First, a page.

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Michael Phelps reveals he considered suicide after 2012 Olympics

Swimmer Michael Phelps has revealed that after the 2012 Olympics, he considered suicide.

>> Michael Phelps and wife Nicole expecting second child

“Really, after every Olympics I think I fell into a major state of depression,” he told David Axelrod at the fourth annual conference of the Kennedy Forum, an organization for mental health advocacy, according to CNN. Phelps revealed that after winning four gold medals and two silver medals at the 2012 Olympics, the depression got worse, and he couldn’t leave his room for days.

“I didn’t want to be in the sport anymore … I didn’t want to be alive anymore,” he said.

Eventually, Phelps decided he needed to seek help.

>> Read more trending news 

“I remember going to treatment my very first day. I was shaking, shaking because I was nervous about the change that was coming up,” Phelps said. “I needed to figure out what was going on.”

After getting his life back on track, Phelps started the Michael Phelps Foundation, which works with the Boys & Girls Clubs of America. He also has been open about his struggles with mental health and depression.

>> WATCH: Michael Phelps races great white shark ... sort of

“I think people actually finally understand it is real. People are talking about it, and I think this is the only way that it can change,” he said. “That’s the reason why suicide rates are going up; people are afraid to talk and open up.”

Phelps said that now, he is thankful to be alive. He is now married to his longtime love, Nicole Johnson, and has a son, Boomer, with another on the way, due later this year.

“I am extremely thankful that I did not take my life,” he said.

'Tide Pod Challenge': Georgia teen among those sickened in dangerous trend

Don’t do the Tide Pod Challenge. Seriously.

>> Watch the news report here

That’s the message poison control officials are urging people after a bizarre trend spread like wildfire online.

The challenge involves people popping the small laundry detergent packs in their mouths and posting videos online of themselves chewing and gagging on the oozing product.

Dozens of people have been taken to the hospital after doing the challenge.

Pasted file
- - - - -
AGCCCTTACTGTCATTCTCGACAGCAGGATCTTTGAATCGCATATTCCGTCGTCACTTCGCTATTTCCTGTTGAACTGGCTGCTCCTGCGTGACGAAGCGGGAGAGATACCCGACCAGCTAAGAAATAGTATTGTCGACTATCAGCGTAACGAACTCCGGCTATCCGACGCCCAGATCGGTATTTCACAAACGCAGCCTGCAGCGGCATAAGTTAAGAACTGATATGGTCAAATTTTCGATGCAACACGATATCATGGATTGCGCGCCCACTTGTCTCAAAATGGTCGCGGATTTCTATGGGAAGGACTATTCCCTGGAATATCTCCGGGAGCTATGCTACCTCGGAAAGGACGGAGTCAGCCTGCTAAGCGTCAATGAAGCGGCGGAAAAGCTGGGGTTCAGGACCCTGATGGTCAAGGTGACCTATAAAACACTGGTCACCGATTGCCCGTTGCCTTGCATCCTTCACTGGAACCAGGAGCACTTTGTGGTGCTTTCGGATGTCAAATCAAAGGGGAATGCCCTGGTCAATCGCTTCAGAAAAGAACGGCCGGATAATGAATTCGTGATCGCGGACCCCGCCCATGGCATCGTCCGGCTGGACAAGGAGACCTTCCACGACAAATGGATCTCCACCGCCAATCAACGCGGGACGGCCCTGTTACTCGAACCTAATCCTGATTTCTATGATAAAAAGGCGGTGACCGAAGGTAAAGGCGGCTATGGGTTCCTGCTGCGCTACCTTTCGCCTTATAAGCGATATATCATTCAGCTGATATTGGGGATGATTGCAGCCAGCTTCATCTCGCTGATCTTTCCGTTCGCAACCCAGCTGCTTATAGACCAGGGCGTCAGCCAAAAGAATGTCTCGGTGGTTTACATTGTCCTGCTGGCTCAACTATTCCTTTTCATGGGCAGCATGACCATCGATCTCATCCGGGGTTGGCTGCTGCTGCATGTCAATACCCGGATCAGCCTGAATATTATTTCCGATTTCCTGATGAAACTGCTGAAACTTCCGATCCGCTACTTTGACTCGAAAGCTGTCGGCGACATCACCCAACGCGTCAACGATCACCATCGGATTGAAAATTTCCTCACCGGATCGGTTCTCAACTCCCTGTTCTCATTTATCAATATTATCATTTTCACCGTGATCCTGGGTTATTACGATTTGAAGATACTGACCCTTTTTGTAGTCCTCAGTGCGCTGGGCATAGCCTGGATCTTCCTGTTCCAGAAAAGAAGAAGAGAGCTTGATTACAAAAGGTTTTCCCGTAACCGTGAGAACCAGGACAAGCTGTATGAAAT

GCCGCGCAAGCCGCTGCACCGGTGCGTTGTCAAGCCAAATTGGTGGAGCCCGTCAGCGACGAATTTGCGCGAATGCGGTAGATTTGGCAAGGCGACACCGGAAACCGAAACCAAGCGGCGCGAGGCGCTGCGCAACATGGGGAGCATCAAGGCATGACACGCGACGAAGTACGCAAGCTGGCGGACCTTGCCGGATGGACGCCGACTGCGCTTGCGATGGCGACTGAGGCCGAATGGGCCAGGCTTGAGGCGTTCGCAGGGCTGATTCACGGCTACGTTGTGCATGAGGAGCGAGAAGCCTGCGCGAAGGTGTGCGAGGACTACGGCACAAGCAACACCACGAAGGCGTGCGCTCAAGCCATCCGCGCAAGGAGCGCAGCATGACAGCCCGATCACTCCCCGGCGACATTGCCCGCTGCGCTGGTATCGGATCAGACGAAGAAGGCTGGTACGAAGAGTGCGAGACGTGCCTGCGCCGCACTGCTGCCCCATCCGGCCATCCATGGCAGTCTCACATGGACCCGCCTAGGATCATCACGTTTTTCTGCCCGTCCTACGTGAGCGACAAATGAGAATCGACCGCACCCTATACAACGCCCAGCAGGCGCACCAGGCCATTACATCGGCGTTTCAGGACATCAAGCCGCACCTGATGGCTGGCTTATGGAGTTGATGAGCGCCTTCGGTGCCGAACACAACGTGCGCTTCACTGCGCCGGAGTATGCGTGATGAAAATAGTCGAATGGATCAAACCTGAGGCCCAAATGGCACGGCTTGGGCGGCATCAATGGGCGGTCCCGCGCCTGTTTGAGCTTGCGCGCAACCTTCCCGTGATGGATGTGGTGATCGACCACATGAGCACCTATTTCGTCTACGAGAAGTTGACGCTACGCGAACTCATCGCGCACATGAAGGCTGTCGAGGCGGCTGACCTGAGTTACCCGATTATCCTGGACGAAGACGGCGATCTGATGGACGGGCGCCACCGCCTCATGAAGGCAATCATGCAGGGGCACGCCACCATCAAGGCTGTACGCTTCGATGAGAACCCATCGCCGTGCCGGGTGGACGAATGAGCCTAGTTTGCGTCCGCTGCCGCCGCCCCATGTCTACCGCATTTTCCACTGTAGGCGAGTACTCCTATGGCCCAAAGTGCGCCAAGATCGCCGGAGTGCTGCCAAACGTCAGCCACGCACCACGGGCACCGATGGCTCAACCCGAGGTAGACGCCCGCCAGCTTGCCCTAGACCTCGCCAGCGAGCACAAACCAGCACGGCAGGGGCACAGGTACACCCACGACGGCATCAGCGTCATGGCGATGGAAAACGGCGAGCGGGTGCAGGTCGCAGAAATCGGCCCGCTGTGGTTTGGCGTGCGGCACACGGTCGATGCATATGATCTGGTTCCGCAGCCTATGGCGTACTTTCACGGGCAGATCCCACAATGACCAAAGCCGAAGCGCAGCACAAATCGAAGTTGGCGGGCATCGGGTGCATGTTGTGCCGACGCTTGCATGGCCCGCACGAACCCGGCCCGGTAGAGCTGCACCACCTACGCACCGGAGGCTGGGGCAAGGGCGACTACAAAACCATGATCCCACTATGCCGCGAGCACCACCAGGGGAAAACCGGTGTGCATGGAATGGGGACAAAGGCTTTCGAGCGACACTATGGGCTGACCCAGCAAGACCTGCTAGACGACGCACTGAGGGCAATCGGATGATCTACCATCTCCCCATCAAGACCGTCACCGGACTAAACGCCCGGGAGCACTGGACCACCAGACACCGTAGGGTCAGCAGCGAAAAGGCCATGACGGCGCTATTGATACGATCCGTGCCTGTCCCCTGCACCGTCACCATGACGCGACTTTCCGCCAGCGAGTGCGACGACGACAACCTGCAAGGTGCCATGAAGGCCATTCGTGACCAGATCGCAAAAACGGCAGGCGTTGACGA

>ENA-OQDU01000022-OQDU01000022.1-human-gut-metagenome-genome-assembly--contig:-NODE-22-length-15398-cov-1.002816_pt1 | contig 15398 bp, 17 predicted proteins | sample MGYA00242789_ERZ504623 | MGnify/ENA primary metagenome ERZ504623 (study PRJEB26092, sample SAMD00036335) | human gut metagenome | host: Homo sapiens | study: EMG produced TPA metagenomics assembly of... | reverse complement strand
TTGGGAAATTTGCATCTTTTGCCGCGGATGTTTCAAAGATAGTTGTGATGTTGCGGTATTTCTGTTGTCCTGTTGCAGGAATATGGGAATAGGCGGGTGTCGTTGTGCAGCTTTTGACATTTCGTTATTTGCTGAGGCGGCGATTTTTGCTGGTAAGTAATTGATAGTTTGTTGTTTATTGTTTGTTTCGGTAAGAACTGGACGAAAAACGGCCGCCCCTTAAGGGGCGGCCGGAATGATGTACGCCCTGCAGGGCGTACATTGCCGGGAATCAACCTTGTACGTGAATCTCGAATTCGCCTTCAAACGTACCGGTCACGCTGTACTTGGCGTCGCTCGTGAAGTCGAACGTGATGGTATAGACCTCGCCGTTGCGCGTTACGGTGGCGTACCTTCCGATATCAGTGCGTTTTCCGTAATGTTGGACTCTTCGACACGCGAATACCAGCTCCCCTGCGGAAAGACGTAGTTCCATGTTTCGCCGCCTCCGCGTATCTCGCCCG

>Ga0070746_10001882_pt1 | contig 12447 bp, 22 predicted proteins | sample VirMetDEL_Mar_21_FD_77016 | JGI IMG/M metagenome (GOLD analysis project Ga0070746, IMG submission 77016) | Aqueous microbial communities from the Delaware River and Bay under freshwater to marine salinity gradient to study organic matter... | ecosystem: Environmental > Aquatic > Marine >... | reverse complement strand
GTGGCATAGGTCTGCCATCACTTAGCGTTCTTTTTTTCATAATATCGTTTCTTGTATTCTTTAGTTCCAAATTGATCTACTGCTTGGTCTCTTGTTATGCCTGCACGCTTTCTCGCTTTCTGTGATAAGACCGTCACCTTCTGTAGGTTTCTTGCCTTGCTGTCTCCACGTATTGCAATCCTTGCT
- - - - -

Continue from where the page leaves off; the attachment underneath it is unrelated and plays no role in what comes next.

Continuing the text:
>> Doctors warn parents about dangerous 'Tide Pod Challenge'

Dr. Gaylord Lopez, the director of Georgia's Poison Control Center, confirmed to WSB-TV that the center has handled one case involving a teen.

“This year, we had a call about a 13-year-old. In fact, it was the mother who called us because the kid was getting sick and vomiting,” Lopez said.

While there's only been one confirmed “Tide Pod Challenge” case in Georgia, Lopez said this is a good reminder about the dangers of detergent pods in general.

There are still hundreds of children under the age of 5 getting sick from them.

“When you’ve got a young child picking up a packet, like I have in my hand, thinking it might be candy or food, you could see why kids are attracted to them,” Lopez said.

>> Read more trending news 

Lopez also wants parents to be aware of the latest social media craze.

“Parents need to know that if their young teens are getting into them, they can easily have problems ranging from just mild upset of the stomach to this stuff getting into their lungs and causing far more problems,” Lopez said.

Last week, YouTube and Facebook announced they are removing “Tide Pod Challenge” videos from their sites.

Texas boy battles brain infection doctors say was caused by flu

Witten Ramirez is fighting for his life after doctors said he contracted a brain infection caused by the flu.

Witten’s mother, Desiree, said that the whole family had the flu last week, but the 8-year-old had it worse than the others, KXAS reported.